Mozilla plans to introduce a change to the password management system of the organization's Firefox web browser on Windows that improves the security of the data.
Firefox users may save logins using native password management capabilities. Passwords may also be imported from other web browsers installed on the device Firefox is installed or run on, or my syncing data between Firefox instances.
The Firefox password manager, recently relaunched as Firefox Lockwise, will prompt users for the Windows password of the signed-in user account before certain interactions with passwords, e.g. the showing of passwords, is permitted; this will only happen if the Firefox user has not set a master password in the web browser.
Current versions of Firefox may be protected with a master password. Once set, and setup is completely optional, the master password is required to interact with password storage. Starting in Firefox 76, Firefox will protect passwords for accounts without master password. Since the default is off, many Firefox users will benefit from this security precaution.
Google has been using a similar system in its Chrome web browser. Unlike Firefox, Chrome does not support the setting of a master password.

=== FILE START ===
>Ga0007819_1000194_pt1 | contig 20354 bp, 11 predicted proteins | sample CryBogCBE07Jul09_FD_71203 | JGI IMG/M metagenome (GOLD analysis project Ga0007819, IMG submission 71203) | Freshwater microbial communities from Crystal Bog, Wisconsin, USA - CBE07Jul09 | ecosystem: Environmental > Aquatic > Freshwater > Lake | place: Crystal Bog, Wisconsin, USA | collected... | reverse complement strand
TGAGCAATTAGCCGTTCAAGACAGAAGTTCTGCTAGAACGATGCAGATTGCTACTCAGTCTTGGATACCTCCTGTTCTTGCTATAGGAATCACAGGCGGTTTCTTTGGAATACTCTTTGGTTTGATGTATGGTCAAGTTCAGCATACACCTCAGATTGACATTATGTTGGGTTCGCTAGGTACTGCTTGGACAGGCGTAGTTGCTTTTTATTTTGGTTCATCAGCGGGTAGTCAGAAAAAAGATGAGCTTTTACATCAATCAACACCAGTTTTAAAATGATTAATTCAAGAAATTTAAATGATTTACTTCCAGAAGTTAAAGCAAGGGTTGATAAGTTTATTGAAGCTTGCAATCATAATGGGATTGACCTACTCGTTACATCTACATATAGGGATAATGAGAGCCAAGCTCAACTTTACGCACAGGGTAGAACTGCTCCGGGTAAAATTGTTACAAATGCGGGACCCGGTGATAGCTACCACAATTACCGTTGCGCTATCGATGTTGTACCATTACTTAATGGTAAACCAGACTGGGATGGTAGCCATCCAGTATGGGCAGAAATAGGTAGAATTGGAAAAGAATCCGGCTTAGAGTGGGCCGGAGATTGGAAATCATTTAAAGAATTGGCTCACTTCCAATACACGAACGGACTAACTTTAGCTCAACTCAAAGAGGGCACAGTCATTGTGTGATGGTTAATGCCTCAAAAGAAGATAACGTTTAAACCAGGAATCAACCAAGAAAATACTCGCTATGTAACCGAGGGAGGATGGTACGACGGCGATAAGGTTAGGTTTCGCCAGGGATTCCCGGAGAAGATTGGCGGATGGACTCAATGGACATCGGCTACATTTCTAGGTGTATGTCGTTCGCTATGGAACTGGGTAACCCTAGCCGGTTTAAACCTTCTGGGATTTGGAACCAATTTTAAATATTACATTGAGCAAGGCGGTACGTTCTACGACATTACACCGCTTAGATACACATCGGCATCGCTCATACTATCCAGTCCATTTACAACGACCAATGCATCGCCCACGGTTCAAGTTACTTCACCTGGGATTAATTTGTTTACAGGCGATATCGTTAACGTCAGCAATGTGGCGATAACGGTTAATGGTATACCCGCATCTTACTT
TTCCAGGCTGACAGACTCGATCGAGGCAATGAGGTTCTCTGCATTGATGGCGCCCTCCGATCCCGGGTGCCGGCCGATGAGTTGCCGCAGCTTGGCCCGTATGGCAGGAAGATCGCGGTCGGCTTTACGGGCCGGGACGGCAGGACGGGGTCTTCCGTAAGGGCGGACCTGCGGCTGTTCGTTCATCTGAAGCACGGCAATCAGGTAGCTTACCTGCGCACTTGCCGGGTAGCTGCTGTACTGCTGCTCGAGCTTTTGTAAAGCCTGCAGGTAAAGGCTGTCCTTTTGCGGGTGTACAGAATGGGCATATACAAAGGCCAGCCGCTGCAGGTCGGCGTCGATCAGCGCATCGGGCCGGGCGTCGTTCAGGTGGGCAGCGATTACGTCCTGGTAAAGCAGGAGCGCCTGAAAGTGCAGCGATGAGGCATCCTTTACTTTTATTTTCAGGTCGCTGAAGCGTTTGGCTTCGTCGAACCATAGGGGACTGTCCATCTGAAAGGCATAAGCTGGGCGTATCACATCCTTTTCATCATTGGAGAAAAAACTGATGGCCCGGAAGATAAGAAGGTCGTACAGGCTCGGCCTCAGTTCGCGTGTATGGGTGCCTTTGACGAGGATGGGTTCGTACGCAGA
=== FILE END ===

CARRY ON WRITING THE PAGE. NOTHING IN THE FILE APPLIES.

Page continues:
Firefox will show a password or Pin prompt on Windows devices once the change lands. Firefox 76, Nightly, also has it implemented and users who are adventurous may take it for a test drive. Actions such as the request to reveal a password, to copy it, or to edit a password will spawn the prompt.
Note that this happens each time a request is made currently; it is unclear if Mozilla plans to implement a system that would request the password only once per session or once every y minutes to avoid user annoyance. Firefox will request the master password only once during a session and that system might be preferable to users who interact with passwords regularly.
Now You: do you use the built-in password manager of your browser or an external application/extension? (via Techdows)
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